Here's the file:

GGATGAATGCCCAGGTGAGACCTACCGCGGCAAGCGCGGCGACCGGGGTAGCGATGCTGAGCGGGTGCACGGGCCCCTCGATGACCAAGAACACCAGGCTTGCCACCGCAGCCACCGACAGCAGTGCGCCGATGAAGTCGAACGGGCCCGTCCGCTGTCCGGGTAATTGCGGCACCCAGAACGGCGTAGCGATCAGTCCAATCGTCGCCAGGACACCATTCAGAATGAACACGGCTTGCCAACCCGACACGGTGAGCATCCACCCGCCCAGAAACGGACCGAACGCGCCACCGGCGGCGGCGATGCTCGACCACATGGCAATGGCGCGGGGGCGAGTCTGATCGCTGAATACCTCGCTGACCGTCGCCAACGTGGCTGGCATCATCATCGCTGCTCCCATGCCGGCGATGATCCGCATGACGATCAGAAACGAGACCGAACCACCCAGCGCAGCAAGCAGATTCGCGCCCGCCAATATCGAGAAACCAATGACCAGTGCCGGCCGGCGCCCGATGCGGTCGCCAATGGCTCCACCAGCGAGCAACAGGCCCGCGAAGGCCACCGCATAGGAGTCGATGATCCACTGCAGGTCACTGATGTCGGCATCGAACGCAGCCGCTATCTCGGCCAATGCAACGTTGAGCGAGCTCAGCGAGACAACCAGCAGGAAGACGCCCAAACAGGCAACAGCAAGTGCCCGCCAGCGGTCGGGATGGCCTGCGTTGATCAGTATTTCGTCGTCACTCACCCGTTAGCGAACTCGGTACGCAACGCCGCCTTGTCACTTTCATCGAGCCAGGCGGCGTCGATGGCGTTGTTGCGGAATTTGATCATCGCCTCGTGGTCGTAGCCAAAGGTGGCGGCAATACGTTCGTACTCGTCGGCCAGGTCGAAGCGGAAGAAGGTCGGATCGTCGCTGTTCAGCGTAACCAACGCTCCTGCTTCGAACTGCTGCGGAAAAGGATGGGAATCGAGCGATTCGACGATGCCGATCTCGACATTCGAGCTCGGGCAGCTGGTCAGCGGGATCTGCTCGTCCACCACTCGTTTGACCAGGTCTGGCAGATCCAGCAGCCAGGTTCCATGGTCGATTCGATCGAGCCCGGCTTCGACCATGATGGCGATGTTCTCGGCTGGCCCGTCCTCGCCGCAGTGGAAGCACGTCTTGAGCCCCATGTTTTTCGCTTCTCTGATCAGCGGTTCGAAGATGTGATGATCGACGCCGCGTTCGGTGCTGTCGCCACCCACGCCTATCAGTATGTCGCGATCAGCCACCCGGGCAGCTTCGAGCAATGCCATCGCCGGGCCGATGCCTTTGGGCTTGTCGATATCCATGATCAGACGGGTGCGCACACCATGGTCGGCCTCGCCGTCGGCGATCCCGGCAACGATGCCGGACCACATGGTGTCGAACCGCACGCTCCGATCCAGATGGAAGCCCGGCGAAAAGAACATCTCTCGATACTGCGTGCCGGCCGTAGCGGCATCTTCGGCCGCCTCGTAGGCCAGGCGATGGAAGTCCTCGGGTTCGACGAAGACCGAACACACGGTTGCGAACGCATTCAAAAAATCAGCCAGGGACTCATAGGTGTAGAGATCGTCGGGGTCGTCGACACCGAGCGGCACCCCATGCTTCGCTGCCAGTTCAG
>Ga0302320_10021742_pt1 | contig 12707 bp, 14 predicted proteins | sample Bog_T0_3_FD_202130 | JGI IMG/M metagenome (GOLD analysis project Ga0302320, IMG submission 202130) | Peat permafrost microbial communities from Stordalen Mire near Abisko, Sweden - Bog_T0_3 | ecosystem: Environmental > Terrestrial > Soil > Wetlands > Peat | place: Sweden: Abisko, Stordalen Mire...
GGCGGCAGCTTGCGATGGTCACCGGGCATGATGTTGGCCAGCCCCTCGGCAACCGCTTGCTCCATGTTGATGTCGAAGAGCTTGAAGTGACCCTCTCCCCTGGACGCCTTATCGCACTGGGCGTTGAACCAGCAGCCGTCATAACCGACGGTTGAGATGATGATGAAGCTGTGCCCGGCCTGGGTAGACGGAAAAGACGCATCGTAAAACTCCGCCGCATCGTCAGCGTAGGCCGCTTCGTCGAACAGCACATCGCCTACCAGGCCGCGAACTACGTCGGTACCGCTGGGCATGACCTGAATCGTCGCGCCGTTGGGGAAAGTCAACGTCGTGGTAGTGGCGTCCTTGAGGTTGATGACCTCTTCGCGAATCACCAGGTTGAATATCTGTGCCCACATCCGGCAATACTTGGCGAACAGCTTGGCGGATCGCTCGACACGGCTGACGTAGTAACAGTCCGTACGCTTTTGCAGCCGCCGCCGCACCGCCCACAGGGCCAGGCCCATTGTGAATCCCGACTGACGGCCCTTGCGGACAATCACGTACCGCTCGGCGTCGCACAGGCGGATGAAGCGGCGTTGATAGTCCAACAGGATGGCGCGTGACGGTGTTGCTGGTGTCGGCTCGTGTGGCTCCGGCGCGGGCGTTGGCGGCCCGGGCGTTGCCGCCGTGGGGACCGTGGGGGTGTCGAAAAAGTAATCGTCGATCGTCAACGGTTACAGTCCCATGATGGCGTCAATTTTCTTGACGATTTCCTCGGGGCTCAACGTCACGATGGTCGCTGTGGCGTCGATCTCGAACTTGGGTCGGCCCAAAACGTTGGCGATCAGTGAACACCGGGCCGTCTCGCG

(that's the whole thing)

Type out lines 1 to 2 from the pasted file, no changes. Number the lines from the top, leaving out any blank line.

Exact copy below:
GGATGAATGCCCAGGTGAGACCTACCGCGGCAAGCGCGGCGACCGGGGTAGCGATGCTGAGCGGGTGCACGGGCCCCTCGATGACCAAGAACACCAGGCTTGCCACCGCAGCCACCGACAGCAGTGCGCCGATGAAGTCGAACGGGCCCGTCCGCTGTCCGGGTAATTGCGGCACCCAGAACGGCGTAGCGATCAGTCCAATCGTCGCCAGGACACCATTCAGAATGAACACGGCTTGCCAACCCGACACGGTGAGCATCCACCCGCCCAGAAACGGACCGAACGCGCCACCGGCGGCGGCGATGCTCGACCACATGGCAATGGCGCGGGGGCGAGTCTGATCGCTGAATACCTCGCTGACCGTCGCCAACGTGGCTGGCATCATCATCGCTGCTCCCATGCCGGCGATGATCCGCATGACGATCAGAAACGAGACCGAACCACCCAGCGCAGCAAGCAGATTCGCGCCCGCCAATATCGAGAAACCAATGACCAGTGCCGGCCGGCGCCCGATGCGGTCGCCAATGGCTCCACCAGCGAGCAACAGGCCCGCGAAGGCCACCGCATAGGAGTCGATGATCCACTGCAGGTCACTGATGTCGGCATCGAACGCAGCCGCTATCTCGGCCAATGCAACGTTGAGCGAGCTCAGCGAGACAACCAGCAGGAAGACGCCCAAACAGGCAACAGCAAGTGCCCGCCAGCGGTCGGGATGGCCTGCGTTGATCAGTATTTCGTCGTCACTCACCCGTTAGCGAACTCGGTACGCAACGCCGCCTTGTCACTTTCATCGAGCCAGGCGGCGTCGATGGCGTTGTTGCGGAATTTGATCATCGCCTCGTGGTCGTAGCCAAAGGTGGCGGCAATACGTTCGTACTCGTCGGCCAGGTCGAAGCGGAAGAAGGTCGGATCGTCGCTGTTCAGCGTAACCAACGCTCCTGCTTCGAACTGCTGCGGAAAAGGATGGGAATCGAGCGATTCGACGATGCCGATCTCGACATTCGAGCTCGGGCAGCTGGTCAGCGGGATCTGCTCGTCCACCACTCGTTTGACCAGGTCTGGCAGATCCAGCAGCCAGGTTCCATGGTCGATTCGATCGAGCCCGGCTTCGACCATGATGGCGATGTTCTCGGCTGGCCCGTCCTCGCCGCAGTGGAAGCACGTCTTGAGCCCCATGTTTTTCGCTTCTCTGATCAGCGGTTCGAAGATGTGATGATCGACGCCGCGTTCGGTGCTGTCGCCACCCACGCCTATCAGTATGTCGCGATCAGCCACCCGGGCAGCTTCGAGCAATGCCATCGCCGGGCCGATGCCTTTGGGCTTGTCGATATCCATGATCAGACGGGTGCGCACACCATGGTCGGCCTCGCCGTCGGCGATCCCGGCAACGATGCCGGACCACATGGTGTCGAACCGCACGCTCCGATCCAGATGGAAGCCCGGCGAAAAGAACATCTCTCGATACTGCGTGCCGGCCGTAGCGGCATCTTCGGCCGCCTCGTAGGCCAGGCGATGGAAGTCCTCGGGTTCGACGAAGACCGAACACACGGTTGCGAACGCATTCAAAAAATCAGCCAGGGACTCATAGGTGTAGAGATCGTCGGGGTCGTCGACACCGAGCGGCACCCCATGCTTCGCTGCCAGTTCAG
>Ga0302320_10021742_pt1 | contig 12707 bp, 14 predicted proteins | sample Bog_T0_3_FD_202130 | JGI IMG/M metagenome (GOLD analysis project Ga0302320, IMG submission 202130) | Peat permafrost microbial communities from Stordalen Mire near Abisko, Sweden - Bog_T0_3 | ecosystem: Environmental > Terrestrial > Soil > Wetlands > Peat | place: Sweden: Abisko, Stordalen Mire...